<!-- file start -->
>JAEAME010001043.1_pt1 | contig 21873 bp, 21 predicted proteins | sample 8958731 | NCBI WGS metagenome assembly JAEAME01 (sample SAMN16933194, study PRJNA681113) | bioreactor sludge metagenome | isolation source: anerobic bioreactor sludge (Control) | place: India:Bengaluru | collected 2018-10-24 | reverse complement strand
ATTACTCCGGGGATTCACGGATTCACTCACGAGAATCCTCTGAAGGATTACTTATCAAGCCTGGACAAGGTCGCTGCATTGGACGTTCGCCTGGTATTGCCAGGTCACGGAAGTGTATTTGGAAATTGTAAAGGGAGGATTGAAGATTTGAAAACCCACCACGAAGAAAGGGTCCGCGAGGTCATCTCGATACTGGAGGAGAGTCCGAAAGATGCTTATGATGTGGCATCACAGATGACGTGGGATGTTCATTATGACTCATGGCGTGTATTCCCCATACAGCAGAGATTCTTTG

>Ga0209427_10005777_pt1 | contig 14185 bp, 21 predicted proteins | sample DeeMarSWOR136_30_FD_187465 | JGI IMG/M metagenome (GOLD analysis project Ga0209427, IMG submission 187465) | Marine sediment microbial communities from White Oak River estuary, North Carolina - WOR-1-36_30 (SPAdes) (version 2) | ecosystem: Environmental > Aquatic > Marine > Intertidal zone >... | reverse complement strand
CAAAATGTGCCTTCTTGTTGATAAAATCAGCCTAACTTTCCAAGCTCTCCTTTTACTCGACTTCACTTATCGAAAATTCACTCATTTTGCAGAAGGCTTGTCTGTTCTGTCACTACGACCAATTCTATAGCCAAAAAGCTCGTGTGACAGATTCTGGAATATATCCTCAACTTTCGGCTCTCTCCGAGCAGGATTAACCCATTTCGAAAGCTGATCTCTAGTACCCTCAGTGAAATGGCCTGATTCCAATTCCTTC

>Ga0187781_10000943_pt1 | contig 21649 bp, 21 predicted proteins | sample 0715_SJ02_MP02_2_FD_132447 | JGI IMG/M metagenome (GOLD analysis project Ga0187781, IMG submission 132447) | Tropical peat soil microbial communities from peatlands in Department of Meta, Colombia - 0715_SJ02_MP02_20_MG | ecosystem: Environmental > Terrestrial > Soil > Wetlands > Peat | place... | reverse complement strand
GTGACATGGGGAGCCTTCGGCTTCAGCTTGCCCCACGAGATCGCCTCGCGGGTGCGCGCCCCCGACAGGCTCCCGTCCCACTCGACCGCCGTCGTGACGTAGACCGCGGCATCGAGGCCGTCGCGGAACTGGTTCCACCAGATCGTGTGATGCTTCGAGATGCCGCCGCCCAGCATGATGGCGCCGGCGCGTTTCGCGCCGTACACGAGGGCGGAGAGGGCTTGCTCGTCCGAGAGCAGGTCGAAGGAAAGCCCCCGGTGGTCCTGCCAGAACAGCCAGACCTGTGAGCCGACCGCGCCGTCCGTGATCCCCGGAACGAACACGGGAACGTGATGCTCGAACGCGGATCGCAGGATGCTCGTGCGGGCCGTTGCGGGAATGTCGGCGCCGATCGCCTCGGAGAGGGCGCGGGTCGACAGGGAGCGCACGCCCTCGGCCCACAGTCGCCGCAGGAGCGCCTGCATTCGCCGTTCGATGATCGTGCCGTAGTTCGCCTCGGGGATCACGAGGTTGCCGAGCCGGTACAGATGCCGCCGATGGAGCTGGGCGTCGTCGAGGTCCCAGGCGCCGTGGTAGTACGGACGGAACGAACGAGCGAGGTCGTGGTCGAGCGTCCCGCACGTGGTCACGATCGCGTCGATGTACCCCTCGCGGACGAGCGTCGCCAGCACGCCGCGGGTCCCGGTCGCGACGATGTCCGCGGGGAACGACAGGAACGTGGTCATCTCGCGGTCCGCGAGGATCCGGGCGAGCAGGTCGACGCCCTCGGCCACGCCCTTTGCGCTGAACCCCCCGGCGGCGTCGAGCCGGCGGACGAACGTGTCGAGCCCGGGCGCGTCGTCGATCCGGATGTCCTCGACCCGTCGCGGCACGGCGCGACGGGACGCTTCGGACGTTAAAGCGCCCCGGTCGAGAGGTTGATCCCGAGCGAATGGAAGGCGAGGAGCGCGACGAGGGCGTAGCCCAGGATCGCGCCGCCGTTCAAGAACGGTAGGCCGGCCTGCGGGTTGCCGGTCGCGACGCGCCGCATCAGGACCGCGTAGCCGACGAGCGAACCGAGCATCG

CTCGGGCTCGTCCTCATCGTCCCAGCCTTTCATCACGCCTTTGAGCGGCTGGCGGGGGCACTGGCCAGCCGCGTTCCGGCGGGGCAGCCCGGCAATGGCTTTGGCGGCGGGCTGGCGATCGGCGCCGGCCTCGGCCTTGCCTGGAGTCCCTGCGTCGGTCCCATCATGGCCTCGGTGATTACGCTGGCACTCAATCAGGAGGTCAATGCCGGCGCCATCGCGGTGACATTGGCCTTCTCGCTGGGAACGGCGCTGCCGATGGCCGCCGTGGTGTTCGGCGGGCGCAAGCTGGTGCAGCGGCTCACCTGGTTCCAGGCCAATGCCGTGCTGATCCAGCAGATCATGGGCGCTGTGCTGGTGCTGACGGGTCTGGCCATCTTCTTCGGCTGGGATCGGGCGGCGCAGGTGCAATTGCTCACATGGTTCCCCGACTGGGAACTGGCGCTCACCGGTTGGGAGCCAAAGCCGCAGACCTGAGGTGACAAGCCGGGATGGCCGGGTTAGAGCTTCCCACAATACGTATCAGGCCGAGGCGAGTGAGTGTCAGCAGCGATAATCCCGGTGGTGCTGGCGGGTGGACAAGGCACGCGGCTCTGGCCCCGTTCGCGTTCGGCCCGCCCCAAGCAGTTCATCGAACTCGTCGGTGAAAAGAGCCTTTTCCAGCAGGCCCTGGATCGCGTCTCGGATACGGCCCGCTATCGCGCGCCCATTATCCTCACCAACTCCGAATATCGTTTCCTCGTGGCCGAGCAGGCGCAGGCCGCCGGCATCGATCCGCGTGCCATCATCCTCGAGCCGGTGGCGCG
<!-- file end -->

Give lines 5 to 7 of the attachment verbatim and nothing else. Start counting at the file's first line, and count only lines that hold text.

>Ga0187781_10000943_pt1 | contig 21649 bp, 21 predicted proteins | sample 0715_SJ02_MP02_2_FD_132447 | JGI IMG/M metagenome (GOLD analysis project Ga0187781, IMG submission 132447) | Tropical peat soil microbial communities from peatlands in Department of Meta, Colombia - 0715_SJ02_MP02_20_MG | ecosystem: Environmental > Terrestrial > Soil > Wetlands > Peat | place... | reverse complement strand
GTGACATGGGGAGCCTTCGGCTTCAGCTTGCCCCACGAGATCGCCTCGCGGGTGCGCGCCCCCGACAGGCTCCCGTCCCACTCGACCGCCGTCGTGACGTAGACCGCGGCATCGAGGCCGTCGCGGAACTGGTTCCACCAGATCGTGTGATGCTTCGAGATGCCGCCGCCCAGCATGATGGCGCCGGCGCGTTTCGCGCCGTACACGAGGGCGGAGAGGGCTTGCTCGTCCGAGAGCAGGTCGAAGGAAAGCCCCCGGTGGTCCTGCCAGAACAGCCAGACCTGTGAGCCGACCGCGCCGTCCGTGATCCCCGGAACGAACACGGGAACGTGATGCTCGAACGCGGATCGCAGGATGCTCGTGCGGGCCGTTGCGGGAATGTCGGCGCCGATCGCCTCGGAGAGGGCGCGGGTCGACAGGGAGCGCACGCCCTCGGCCCACAGTCGCCGCAGGAGCGCCTGCATTCGCCGTTCGATGATCGTGCCGTAGTTCGCCTCGGGGATCACGAGGTTGCCGAGCCGGTACAGATGCCGCCGATGGAGCTGGGCGTCGTCGAGGTCCCAGGCGCCGTGGTAGTACGGACGGAACGAACGAGCGAGGTCGTGGTCGAGCGTCCCGCACGTGGTCACGATCGCGTCGATGTACCCCTCGCGGACGAGCGTCGCCAGCACGCCGCGGGTCCCGGTCGCGACGATGTCCGCGGGGAACGACAGGAACGTGGTCATCTCGCGGTCCGCGAGGATCCGGGCGAGCAGGTCGACGCCCTCGGCCACGCCCTTTGCGCTGAACCCCCCGGCGGCGTCGAGCCGGCGGACGAACGTGTCGAGCCCGGGCGCGTCGTCGATCCGGATGTCCTCGACCCGTCGCGGCACGGCGCGACGGGACGCTTCGGACGTTAAAGCGCCCCGGTCGAGAGGTTGATCCCGAGCGAATGGAAGGCGAGGAGCGCGACGAGGGCGTAGCCCAGGATCGCGCCGCCGTTCAAGAACGGTAGGCCGGCCTGCGGGTTGCCGGTCGCGACGCGCCGCATCAGGACCGCGTAGCCGACGAGCGAACCGAGCATCG

CTCGGGCTCGTCCTCATCGTCCCAGCCTTTCATCACGCCTTTGAGCGGCTGGCGGGGGCACTGGCCAGCCGCGTTCCGGCGGGGCAGCCCGGCAATGGCTTTGGCGGCGGGCTGGCGATCGGCGCCGGCCTCGGCCTTGCCTGGAGTCCCTGCGTCGGTCCCATCATGGCCTCGGTGATTACGCTGGCACTCAATCAGGAGGTCAATGCCGGCGCCATCGCGGTGACATTGGCCTTCTCGCTGGGAACGGCGCTGCCGATGGCCGCCGTGGTGTTCGGCGGGCGCAAGCTGGTGCAGCGGCTCACCTGGTTCCAGGCCAATGCCGTGCTGATCCAGCAGATCATGGGCGCTGTGCTGGTGCTGACGGGTCTGGCCATCTTCTTCGGCTGGGATCGGGCGGCGCAGGTGCAATTGCTCACATGGTTCCCCGACTGGGAACTGGCGCTCACCGGTTGGGAGCCAAAGCCGCAGACCTGAGGTGACAAGCCGGGATGGCCGGGTTAGAGCTTCCCACAATACGTATCAGGCCGAGGCGAGTGAGTGTCAGCAGCGATAATCCCGGTGGTGCTGGCGGGTGGACAAGGCACGCGGCTCTGGCCCCGTTCGCGTTCGGCCCGCCCCAAGCAGTTCATCGAACTCGTCGGTGAAAAGAGCCTTTTCCAGCAGGCCCTGGATCGCGTCTCGGATACGGCCCGCTATCGCGCGCCCATTATCCTCACCAACTCCGAATATCGTTTCCTCGTGGCCGAGCAGGCGCAGGCCGCCGGCATCGATCCGCGTGCCATCATCCTCGAGCCGGTGGCGCG